Gartner slashes PC growth target from 9.3% to 3.8% due to tablets, economy

Hit by an onslaught of tablets as well as a bad economic climate, growth in computer sales this year will be only a fraction of what was predicted earlier, IT market research firm Gartner has said.

It has downgraded the PC market growth for this year from 9.3% announced earlier to just 3.8% today. This has come two months after it warned that PC sales were declining in advanced markets like the US in 2011.

“Western Europe is not only struggling through excess PC inventory, but economic upheaval as well,” said Ranjit Atwal, research director at Gartner. “U.S. consumer PC shipments were much weaker than expected in the second quarter, and indications are that back-to-school PC sales are disappointing,” he added.

He pointed out that the lack of economic optimism is expected to hurt sales in the two core markets through this year and into the first half of 2012.

“An increasing pessimistic economic outlook is causing both consumer and business sentiment to deteriorate in both regions. We’re expecting consumer spending to tighten in response. Business spending will also tighten, but less than the consumer space,” he added.

The forecast has come two months after Gartner reported a 5.6% year on year fall in PC shipments in the US in the quarter ended June. This is in contrast to the repeated upward revision of the overall IT market by Gartner (see bottom)

However, it is not just the economy who is the villain here. A longer term threat, pointed out Atwal, is the emergence of non-PC devices such as tablets.

Tablets are not considered part of the PC family as they are not built on the same hardware architecture, known as the x86 architecture, as PCs. Instead, they are built on RISC chips — a less powerful architecture lately developed for cell-phones and portable devices.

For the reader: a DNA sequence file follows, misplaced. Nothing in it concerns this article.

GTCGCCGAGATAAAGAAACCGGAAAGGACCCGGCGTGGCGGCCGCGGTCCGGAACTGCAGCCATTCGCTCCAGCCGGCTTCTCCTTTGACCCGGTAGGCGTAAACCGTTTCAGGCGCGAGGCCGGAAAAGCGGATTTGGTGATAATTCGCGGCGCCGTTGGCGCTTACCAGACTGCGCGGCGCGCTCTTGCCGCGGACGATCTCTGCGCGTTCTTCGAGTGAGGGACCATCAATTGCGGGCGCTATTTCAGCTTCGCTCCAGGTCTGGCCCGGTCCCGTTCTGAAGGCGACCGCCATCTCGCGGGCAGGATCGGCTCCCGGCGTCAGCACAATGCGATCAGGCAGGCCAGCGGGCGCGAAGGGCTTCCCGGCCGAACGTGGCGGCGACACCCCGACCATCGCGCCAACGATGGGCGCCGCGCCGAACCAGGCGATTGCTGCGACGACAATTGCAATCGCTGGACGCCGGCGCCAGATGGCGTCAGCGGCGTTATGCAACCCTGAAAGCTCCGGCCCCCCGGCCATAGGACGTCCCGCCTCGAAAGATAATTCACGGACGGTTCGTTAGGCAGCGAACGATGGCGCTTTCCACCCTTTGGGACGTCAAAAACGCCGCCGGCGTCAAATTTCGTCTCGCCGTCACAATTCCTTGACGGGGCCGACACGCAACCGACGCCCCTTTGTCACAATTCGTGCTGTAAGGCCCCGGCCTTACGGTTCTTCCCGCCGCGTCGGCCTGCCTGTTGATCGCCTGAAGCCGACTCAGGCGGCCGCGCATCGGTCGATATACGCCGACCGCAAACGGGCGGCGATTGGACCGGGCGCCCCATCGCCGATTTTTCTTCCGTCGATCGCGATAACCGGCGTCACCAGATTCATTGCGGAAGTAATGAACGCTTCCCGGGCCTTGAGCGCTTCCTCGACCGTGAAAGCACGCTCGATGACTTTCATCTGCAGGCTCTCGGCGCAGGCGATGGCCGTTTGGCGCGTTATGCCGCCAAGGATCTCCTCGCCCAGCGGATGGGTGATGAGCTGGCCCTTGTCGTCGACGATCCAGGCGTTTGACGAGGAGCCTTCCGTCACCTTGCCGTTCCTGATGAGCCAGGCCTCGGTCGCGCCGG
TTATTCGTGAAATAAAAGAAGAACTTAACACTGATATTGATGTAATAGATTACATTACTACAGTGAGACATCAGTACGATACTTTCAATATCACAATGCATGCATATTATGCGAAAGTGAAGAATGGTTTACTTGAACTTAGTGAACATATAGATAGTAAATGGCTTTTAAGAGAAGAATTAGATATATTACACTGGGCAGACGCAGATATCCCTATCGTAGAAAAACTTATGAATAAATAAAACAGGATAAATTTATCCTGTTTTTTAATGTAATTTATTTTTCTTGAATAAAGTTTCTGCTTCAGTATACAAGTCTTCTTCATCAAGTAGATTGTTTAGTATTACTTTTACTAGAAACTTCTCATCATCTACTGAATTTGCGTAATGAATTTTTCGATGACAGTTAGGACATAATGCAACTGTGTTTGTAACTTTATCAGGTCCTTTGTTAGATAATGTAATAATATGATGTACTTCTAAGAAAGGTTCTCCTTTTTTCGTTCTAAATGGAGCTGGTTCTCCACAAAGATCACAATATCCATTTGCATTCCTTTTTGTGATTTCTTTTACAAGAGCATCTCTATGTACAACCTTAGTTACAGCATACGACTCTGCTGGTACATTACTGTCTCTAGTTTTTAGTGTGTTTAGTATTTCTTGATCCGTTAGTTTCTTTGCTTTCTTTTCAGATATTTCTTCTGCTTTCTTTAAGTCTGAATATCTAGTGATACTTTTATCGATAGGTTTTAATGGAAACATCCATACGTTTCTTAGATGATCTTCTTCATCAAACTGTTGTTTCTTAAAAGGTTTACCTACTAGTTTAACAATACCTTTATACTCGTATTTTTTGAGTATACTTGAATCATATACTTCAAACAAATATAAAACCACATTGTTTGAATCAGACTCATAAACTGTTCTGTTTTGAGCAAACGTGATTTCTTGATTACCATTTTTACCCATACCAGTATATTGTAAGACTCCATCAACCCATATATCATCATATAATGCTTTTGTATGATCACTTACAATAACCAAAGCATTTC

Though the PC architecture was supposed to have come to the tablet World, especially through tablets made by HP and based on Windows 7, none have managed to catch consumers’ imagination. The PC architecture is considered by many to be unsuitable due to its high power consumption.

As a result, top PC brands such as HP, Dell and Microsoft have lost out on the tablet market.

“Media tablets have dramatically changed the dynamic of the PC market, and HP’s decision to rethink its PC strategy simply highlights the pressure that PC vendors are under to adapt to the new dynamic or abandon the market,” said George Shiffler, research director at Gartner.

“Vendors’ tried and true business models are failing as traditional PC functionality is extended to other devices, Gartner pointed out. “Vendors only seem to be flailing as they look for quick fixes to their problems. Unfortunately, the resulting chaos is just creating more confusion across the entire PC supply chain, impacting sell-in,” it added.

It also pointed out that for many youngsters, a PC may not even be their main computing device and that slot is now being taken by tablets more and more regularly.

“For older buyers, today’s PCs are not a particularly compelling product, so they continue to extend lifetimes, as PC shops and IT departments repair rather than replace these systems,” Atwal added.

As a result, only around 352 million PCs are expected to be sold this year.

PC shipments are forecast to see better growth by the end 2012, when units are expected to reach 404 million units, a 10.9 percent increase from 2011, Gartner said. “Total unit shipments in 2012 are expected to barely reach 400 million units, which was originally a target for 2011,” it pointed out.

Sales are expected to pick up in the second half of next year as economies stabilize and new mobile PC form factors enter the market, it added.


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